Former US President Barack Obama was paying tribute to Nelson Mandela when he warned the world had plunged into "strange and uncertain times." His comments were widely seen as a barely veiled reference to his successor, Donald Trump.
Without ever mentioning President Donald Trump by name, former US President Barack Obama on Tuesday took aim at "strongman politics" in his highest-profile speech since leaving office, urging people around the world to respect human rights and other values now under threat.
Obama made an impassioned address in South Africa marking the 100th anniversary of anti-apartheid leader Nelson Mandela's birth.
Obama's speech to a cheering crowd of thousands countered many of Trump's policies, rallying people around the world to keep alive the ideas that Mandela worked for including democracy, diversity and tolerance.
'Strange and uncertain' times
Obama opened by calling today's times "strange and uncertain," adding that "each day's news cycle is bringing more head-spinning and disturbing headlines."
These days "we see much of the world threatening to return to a more dangerous, more brutal way of doing business," he said.
He targeted politicians pushing "politics of fear, resentment, retrenchment," saying they are on the move "at a pace unimaginable just a few years ago."
He attacked "strongman politics," saying that "those in power seek to undermine every institution ... that gives democracy meaning."
Obama's speech highlighted how the Nobel Peace Prize winner, who was imprisoned for 27 years, kept up his campaign against what appeared to be insurmountable odds to end apartheid, South Africa's harsh system of white minority rule.
Mandela, who was released from prison in 1990 and became South Africa's first black president four years later, died in 2013, leaving a powerful legacy of reconciliation and diversity along with a resistance to inequality, economic and otherwise.
Warning against xenophobia
He spoke up for equality in all forms, saying that "I would have thought we had figured that out by now," and he even invoked the World Cup-winning French team and its diversity.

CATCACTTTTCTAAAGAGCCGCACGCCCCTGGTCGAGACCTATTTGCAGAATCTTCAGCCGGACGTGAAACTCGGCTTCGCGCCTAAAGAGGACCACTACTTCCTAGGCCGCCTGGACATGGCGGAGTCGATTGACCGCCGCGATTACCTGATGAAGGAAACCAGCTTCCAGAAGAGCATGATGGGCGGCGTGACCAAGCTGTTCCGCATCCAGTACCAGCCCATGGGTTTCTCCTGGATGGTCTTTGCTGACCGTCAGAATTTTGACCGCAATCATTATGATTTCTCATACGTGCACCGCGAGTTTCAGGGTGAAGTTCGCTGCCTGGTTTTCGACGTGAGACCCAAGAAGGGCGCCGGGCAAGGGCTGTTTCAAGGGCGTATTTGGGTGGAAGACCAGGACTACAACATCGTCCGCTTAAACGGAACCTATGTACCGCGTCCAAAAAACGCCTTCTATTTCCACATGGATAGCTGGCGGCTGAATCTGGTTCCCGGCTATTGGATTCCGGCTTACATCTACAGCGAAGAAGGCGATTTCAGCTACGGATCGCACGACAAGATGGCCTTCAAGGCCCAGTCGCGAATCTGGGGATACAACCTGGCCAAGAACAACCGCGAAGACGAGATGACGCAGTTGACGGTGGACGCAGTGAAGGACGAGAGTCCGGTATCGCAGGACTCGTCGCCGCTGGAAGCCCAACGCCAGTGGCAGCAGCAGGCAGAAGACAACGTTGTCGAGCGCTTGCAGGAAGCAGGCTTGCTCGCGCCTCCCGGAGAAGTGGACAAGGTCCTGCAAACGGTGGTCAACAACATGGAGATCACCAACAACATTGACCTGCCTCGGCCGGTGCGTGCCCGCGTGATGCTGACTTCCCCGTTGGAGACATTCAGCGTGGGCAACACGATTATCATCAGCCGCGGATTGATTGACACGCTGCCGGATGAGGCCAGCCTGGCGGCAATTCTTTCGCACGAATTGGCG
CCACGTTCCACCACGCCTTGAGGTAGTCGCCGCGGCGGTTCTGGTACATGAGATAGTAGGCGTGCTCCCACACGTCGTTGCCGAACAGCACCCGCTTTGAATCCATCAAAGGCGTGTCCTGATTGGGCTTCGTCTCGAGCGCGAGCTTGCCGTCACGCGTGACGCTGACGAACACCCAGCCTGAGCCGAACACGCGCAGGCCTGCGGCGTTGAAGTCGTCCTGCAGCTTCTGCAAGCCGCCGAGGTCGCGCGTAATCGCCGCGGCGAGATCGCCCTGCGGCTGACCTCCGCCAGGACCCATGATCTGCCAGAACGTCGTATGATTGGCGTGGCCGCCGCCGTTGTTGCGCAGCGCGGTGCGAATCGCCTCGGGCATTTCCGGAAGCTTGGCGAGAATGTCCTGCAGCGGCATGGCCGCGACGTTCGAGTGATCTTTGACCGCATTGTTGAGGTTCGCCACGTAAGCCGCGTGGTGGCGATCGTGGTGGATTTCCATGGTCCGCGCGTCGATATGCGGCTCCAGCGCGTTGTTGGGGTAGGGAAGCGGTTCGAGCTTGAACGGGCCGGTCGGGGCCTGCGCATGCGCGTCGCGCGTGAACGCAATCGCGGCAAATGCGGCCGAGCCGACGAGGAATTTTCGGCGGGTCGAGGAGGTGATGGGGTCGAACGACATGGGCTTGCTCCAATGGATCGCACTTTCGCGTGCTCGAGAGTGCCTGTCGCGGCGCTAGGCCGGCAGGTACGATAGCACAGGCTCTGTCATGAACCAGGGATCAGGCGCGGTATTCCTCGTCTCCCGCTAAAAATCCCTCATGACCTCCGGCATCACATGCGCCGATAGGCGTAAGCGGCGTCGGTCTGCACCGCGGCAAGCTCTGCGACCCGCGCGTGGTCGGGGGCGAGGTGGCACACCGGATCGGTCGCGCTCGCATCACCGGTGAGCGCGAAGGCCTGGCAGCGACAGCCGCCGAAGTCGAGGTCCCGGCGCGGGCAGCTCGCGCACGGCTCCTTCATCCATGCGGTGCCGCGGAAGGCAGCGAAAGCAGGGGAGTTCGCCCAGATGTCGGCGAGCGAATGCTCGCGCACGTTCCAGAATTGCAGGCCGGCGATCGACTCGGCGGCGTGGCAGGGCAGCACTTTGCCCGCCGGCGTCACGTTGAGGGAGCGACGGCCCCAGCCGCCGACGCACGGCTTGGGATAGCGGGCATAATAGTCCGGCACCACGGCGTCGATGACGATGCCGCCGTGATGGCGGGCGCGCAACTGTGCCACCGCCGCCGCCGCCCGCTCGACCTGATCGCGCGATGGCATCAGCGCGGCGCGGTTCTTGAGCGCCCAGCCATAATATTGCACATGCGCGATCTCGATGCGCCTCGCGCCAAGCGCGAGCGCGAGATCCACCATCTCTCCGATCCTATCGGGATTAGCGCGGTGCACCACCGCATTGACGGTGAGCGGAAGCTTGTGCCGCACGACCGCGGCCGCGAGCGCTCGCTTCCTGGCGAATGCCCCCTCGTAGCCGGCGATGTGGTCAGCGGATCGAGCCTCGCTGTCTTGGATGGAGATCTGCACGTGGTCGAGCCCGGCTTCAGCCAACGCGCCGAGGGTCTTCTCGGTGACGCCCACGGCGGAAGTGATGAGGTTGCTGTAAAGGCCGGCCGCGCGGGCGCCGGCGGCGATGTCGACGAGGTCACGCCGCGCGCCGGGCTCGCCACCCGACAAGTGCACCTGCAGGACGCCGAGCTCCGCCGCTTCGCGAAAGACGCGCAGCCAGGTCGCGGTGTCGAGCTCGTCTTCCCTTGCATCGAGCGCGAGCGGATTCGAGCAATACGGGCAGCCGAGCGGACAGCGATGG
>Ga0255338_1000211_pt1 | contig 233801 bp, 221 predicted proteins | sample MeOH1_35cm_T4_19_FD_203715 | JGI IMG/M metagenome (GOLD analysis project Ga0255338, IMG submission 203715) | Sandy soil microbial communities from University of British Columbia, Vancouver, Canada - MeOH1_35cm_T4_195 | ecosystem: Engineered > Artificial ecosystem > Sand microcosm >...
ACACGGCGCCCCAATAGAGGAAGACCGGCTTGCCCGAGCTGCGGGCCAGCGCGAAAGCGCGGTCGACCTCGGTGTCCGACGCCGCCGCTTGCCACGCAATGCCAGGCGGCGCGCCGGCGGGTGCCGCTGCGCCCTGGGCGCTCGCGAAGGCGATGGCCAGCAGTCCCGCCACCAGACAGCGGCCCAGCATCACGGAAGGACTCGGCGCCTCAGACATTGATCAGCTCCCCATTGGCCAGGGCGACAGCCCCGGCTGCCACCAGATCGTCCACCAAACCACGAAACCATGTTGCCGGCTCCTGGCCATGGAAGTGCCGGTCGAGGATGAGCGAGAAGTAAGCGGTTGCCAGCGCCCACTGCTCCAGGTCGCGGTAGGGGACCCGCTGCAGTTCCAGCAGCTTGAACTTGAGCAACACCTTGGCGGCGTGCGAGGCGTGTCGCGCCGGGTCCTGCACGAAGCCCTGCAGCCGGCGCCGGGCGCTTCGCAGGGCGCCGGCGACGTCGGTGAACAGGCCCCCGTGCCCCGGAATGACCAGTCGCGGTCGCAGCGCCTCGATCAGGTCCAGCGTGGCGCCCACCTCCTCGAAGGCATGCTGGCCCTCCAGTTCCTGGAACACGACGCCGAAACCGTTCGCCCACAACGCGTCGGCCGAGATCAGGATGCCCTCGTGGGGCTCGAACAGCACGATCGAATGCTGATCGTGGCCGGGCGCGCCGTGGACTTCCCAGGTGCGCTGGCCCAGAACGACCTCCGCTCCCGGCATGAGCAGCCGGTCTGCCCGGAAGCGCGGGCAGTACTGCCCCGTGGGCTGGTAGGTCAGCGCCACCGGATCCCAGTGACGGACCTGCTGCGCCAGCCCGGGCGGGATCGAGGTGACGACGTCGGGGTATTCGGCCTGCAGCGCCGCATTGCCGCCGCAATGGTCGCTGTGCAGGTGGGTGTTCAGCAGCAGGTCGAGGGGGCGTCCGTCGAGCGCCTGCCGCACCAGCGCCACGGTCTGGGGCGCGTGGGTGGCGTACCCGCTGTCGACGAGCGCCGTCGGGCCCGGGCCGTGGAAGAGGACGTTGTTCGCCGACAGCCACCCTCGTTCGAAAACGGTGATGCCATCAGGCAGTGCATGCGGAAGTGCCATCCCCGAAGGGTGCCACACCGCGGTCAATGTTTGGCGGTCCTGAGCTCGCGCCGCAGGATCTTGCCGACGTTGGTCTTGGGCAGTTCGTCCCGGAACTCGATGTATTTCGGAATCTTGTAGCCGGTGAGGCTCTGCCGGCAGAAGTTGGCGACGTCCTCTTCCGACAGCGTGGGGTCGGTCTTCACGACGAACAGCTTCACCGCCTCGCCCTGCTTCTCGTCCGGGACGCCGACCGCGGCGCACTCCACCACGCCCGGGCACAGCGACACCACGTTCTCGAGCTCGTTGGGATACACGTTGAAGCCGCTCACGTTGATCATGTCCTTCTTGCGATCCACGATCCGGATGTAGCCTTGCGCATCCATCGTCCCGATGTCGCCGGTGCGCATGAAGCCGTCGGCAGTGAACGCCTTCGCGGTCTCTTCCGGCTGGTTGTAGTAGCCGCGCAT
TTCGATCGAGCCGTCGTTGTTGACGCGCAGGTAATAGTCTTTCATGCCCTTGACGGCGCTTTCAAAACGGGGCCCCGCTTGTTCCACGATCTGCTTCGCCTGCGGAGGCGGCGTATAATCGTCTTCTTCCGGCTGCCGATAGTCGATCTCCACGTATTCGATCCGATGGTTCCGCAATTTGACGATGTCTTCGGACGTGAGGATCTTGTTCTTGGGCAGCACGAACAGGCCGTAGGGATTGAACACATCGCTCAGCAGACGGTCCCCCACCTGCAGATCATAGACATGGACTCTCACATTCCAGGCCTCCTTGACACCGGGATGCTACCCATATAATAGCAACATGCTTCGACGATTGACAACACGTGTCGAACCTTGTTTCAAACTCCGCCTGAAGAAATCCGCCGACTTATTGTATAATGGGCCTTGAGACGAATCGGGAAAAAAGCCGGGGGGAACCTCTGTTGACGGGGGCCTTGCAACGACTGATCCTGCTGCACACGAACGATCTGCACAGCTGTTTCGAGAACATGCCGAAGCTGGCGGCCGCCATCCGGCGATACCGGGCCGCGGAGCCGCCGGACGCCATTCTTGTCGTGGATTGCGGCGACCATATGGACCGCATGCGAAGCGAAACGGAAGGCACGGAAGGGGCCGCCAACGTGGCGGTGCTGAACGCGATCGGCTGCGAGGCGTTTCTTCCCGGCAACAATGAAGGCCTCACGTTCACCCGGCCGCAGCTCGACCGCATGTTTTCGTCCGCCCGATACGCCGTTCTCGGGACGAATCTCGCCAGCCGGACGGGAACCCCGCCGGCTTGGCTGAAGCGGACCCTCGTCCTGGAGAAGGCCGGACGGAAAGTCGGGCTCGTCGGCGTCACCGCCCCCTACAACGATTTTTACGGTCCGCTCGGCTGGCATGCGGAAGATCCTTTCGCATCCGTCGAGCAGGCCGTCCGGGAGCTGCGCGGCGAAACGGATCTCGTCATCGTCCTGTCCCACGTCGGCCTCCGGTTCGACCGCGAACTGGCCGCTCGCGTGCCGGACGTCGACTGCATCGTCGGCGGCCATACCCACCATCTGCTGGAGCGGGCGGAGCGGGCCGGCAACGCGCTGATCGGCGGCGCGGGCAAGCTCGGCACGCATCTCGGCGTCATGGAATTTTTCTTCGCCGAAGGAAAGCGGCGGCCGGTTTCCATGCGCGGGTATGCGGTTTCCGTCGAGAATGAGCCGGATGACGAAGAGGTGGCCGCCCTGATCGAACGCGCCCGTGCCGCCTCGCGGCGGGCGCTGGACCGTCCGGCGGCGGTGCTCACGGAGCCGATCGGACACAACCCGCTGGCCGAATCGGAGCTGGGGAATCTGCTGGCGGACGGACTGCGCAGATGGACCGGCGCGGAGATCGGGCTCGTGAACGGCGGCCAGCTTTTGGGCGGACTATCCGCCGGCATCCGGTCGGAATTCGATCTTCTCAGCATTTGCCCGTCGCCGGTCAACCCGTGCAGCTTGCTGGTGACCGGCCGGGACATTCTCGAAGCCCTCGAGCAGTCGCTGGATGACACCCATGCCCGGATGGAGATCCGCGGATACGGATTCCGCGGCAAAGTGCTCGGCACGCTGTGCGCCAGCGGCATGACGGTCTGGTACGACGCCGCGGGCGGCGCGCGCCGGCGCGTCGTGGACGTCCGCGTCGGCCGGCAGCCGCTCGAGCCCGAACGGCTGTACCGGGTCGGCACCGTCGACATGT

He warned that countries that engage in xenophobia "eventually ... find themselves consumed by civil war."
And he noted the "utter loss of shame among political leaders when they're caught in a lie and they just double down and lie some more," warning that the denial of facts — such as that of climate change — could be the undoing of democracy.
But Obama reminded the audience that "we've been through darker times. We've been through lower valleys," and he closed with a call to action, "I say if people can learn to hate, they can be taught to love."
He received a standing ovation.
"I believe in Nelson Mandela’s vision. I believe in a vision shared by Gandhi and King and Abraham Lincoln. I believe in a vision of equality, justice, freedom and multi-racial democracy, built on the premise that all people are created equal." —@BarackObama at #MandelaLecture pic.twitter.com/pdXn6kTht6— The Obama Foundation (@ObamaFoundation) July 17, 2018
'Eloquent rebuke to Trump'
"Just by standing on the stage honouring Nelson Mandela, Obama is delivering an eloquent rebuke to Trump," said John Stremlau, professor of international relations at Witwatersrand University in Johannesburg, who called the timing auspicious as the commitments that defined Mandela's life are "under assault" in the US and elsewhere.
"Yesterday we had Trump and Putin standing together, now we are seeing the opposing team: Obama and Mandela."
This is Obama's first visit to Africa since leaving office in early 2017. He stopped earlier this week in Kenya, where he visited the rural birthplace of his late father.
Obama has shied away from public comment on Trump, whose administration has reversed or attacked notable achievements of his predecessor.
The US under Trump has withdrawn from the 2015 Paris climate agreement and the Iran nuclear deal while trying to undercut the Affordable Care Act or "Obamacare."
Instead of commenting on politics, Obama's speech drew on broader themes and his admiration for Mandela, whom America's first black president saw as a mentor.